The question of woman is one of the major areas of debate in most contemporary societies in Nigeria in particular and throughout the world in general. Social scientists, feminists and anthologists have tried to identify the essence of “woman” and how she differs from man if indeed, such difference exists. As a result, a variety of opinions regarding the “woman” and what determined her role in the society emerged. Furthermore the question of what is intrinsically Islamic with respect to ideas about woman and gender remains complicated by several clichés which have been confused with Islam, this has led to the belief that Islamic law is anti feminism in some or all of its forms. On the other hand, feminists’ discourses address basic issues of inequality in Islamic law and practice with the aim of attaining more equally balanced marital relationships, basic human rights and personal, civil and political rights. This paper attempts to examine a number of feminists’ issues on the above mentioned areas. It also shed light on the treatment of women by the Islamic legal system and in modern Muslim legal interpretations. Here a return to history is required looking at religious texts and high documents in a more critical and objective manner. The study finds out that Muslim women are subjugated to various forms of denials of rights because Islam has been abandoned in practice and misrepresented by some scholars. The study recommends that Muslim scholars both male and female should play the vital role of massive enlightenment campaigns to educate the people on the Shari’ah (Islamic law), its positive attitude towards gender equality and the right of all human beings.
The purpose of this paper is to present the current situation in Albania, regarding women’s representation in public administration, in front of European integration challenge. Women’s representation in public administration is analyzed in this paper, with special focus at senior management position as well as in decision-making bodies, compared with the standards of gender quota in Albania and European Union countries. This analysis is based on secondary data; reports or other studies which are processed and analyzed through the statistical comparison. The methodology used is the descriptive and comparative one. There are different findings regarding the different levels of public administration. Women’s representation at low and middle level of public administration, marks significant achievements, exceeded national and European gender quota standards, while at senior management level and decision making bodies it is still in critical level.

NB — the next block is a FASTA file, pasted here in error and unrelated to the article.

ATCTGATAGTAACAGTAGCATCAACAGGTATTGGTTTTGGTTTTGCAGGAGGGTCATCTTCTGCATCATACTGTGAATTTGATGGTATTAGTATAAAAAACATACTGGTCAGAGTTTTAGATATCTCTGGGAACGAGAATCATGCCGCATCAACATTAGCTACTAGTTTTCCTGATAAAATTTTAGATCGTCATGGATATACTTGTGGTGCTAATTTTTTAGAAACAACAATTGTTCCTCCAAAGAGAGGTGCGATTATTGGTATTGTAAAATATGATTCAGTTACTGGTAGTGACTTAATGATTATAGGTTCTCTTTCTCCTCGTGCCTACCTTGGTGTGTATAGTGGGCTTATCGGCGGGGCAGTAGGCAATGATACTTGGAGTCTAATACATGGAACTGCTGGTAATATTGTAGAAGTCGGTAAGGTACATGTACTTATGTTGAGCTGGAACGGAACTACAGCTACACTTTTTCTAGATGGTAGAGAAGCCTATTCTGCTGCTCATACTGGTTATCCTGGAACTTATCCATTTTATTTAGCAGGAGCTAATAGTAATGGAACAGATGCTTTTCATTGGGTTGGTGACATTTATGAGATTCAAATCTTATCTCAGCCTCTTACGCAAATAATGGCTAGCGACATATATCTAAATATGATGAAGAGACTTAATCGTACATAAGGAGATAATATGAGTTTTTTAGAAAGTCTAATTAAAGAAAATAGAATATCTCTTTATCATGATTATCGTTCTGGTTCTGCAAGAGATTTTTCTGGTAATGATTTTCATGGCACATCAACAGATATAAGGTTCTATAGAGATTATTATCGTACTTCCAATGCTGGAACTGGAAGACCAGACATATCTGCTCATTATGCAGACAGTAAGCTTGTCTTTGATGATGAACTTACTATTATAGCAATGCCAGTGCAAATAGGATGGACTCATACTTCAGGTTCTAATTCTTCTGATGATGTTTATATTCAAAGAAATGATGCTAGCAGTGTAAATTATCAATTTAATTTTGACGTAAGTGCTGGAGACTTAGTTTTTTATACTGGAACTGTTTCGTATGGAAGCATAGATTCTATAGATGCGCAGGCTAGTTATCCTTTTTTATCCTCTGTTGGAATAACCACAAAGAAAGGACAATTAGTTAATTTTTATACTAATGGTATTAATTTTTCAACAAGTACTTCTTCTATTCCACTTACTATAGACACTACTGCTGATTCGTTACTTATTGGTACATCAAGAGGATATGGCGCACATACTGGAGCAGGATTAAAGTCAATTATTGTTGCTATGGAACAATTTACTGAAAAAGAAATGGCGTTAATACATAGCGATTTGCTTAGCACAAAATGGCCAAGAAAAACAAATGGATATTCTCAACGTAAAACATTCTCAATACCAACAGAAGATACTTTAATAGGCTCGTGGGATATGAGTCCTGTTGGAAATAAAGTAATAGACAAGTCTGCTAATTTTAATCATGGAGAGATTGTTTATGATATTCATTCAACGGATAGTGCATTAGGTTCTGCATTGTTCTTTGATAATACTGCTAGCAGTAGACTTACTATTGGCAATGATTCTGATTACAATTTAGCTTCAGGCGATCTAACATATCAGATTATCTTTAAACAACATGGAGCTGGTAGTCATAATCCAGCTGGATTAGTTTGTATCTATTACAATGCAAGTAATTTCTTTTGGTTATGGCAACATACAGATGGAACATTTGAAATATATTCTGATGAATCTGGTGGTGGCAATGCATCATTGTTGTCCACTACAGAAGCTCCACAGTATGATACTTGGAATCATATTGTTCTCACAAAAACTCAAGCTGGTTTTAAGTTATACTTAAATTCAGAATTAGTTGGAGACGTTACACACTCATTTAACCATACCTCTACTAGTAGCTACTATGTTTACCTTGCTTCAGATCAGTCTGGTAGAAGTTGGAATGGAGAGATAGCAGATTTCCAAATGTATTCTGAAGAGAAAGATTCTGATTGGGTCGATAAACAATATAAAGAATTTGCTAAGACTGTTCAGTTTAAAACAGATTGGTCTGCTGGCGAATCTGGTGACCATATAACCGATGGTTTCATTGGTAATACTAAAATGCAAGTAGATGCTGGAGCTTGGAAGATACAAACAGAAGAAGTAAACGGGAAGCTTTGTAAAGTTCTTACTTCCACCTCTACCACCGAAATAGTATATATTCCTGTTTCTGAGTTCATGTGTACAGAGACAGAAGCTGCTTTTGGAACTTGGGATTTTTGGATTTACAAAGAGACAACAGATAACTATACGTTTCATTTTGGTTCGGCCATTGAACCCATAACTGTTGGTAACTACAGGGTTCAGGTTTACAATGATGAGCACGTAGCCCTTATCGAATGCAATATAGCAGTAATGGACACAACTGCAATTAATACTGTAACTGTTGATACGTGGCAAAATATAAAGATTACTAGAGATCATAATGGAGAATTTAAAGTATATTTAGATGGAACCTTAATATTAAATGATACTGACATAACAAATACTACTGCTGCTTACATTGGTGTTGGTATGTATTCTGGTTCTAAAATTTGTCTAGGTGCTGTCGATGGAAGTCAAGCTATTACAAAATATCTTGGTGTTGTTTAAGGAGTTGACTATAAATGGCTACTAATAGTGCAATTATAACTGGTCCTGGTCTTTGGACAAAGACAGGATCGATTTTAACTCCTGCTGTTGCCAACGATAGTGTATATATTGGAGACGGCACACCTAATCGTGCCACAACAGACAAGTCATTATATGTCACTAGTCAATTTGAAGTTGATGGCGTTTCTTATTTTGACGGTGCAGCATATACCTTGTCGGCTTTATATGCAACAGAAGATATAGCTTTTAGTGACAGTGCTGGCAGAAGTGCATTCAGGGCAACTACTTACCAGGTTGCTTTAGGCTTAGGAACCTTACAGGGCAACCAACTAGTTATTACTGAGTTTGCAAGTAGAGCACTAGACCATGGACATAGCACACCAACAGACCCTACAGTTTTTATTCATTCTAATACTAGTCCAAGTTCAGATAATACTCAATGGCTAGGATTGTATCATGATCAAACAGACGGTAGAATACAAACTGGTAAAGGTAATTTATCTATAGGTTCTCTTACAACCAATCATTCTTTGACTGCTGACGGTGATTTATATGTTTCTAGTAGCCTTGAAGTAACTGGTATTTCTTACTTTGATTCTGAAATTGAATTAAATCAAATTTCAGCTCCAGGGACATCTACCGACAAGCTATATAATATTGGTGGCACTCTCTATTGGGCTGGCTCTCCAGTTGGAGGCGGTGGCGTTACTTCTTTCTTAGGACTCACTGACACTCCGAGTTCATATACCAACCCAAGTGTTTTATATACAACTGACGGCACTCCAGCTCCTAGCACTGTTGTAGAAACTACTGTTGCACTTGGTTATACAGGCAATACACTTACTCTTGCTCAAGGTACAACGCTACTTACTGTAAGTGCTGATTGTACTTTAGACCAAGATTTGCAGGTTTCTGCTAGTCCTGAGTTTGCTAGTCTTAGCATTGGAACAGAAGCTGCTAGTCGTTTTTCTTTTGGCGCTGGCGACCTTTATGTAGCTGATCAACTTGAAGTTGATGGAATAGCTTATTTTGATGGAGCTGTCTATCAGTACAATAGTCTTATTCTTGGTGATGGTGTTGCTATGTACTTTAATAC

The aim of this study is to analyze and realize the application of energy extension to hold sustainable green economy of the country. Energy extensions improve access of energy to the most of the rural areas, reduce emissions of local and global pollutants, and create local socioeconomic development opportunities. Those concerns have rekindled interest in energy efficiency, energy conservation, and the development and commercialization of renewable energy technologies. The study recommends that more energy extension should be carried out to enhance energy management, performance improvement and also, environmental protection to ensure human healthy and gender equality. And Policies should focus on promoting energy extension, especially in the residential and commercial sectors to drive green economic growth.
GENDER AND PROMOTIONS IN HIGHER EDUCATION: A CASE STUDY OF THE UNIVERSITY OF EDUCATION, WINNEBA, GHANA (Published)
This study focuses on the experiences of faculty members about the systems of promotions at the University of Education, Winneba, Ghana. Eight (8) senior members were interviewed comprising of four (4) female senior lecturers, two (2) male senior lecturers and two (2) senior administrative staff using a semi structured interview guide. Policy documents governing promotions, annual reports and other institutional publications were examined and analyzed as well as disaggregated statistics on promotions for senior members at the University of Education, Winneba. The findings reveal that even though there are no separate criteria for promotions for female senior members of the University, it seems that female faculty faces unparallel challenges more than the males when it comes to promotions, which the respondents attributed to existence of institutional policies/practices that works to disadvantage women. In effect there are variations in the experiences of female and male faculty members regarding promotions in academia.The study recommended that the criteria for promotion should be reviewed to give serious considerations to the weighting of teaching, vis-à-vis research, in promotion, merit increment, and tenure decisions.